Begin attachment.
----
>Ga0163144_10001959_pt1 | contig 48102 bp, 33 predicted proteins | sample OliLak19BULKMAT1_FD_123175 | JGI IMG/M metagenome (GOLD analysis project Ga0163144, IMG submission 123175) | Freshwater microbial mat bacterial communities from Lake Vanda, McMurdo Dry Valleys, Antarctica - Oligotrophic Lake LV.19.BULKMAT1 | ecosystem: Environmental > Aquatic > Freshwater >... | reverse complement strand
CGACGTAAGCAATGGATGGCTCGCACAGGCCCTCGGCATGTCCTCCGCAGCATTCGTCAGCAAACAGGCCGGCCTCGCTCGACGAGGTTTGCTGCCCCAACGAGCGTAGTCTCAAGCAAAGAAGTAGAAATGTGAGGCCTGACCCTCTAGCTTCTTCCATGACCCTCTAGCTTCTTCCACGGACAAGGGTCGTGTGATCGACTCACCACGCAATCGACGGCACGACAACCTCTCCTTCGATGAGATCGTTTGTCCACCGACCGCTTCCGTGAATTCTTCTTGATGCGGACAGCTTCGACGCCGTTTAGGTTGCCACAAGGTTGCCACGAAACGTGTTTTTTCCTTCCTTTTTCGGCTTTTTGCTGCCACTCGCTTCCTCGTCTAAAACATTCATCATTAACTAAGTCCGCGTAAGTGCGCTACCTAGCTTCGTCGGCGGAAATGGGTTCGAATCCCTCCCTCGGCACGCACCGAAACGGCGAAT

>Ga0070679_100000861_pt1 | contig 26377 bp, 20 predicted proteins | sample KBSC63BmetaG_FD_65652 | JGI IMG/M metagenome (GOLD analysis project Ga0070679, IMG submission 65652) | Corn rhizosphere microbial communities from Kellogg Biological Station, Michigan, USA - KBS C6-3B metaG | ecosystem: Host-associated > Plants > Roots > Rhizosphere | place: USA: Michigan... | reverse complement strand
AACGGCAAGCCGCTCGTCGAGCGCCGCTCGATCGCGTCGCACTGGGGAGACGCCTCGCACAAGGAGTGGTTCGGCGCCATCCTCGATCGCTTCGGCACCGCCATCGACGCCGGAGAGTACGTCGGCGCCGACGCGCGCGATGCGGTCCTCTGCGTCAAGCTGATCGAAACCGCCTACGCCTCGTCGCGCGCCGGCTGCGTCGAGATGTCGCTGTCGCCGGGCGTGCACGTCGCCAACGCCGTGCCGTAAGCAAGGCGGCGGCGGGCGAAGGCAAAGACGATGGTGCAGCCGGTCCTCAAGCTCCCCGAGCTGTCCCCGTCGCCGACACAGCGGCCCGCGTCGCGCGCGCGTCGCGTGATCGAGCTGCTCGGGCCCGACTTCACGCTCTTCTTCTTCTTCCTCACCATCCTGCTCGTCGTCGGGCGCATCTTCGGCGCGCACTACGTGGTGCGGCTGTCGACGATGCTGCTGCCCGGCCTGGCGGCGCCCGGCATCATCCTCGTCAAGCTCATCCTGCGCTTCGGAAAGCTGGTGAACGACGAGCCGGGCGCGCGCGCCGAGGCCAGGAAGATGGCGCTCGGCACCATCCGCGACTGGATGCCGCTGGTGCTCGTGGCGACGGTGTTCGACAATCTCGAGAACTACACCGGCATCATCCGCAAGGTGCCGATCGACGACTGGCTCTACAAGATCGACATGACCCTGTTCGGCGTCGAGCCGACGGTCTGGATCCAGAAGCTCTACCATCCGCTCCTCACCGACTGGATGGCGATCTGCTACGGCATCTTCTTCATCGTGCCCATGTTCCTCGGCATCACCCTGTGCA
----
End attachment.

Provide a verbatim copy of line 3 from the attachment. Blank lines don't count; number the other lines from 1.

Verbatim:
>Ga0070679_100000861_pt1 | contig 26377 bp, 20 predicted proteins | sample KBSC63BmetaG_FD_65652 | JGI IMG/M metagenome (GOLD analysis project Ga0070679, IMG submission 65652) | Corn rhizosphere microbial communities from Kellogg Biological Station, Michigan, USA - KBS C6-3B metaG | ecosystem: Host-associated > Plants > Roots > Rhizosphere | place: USA: Michigan... | reverse complement strand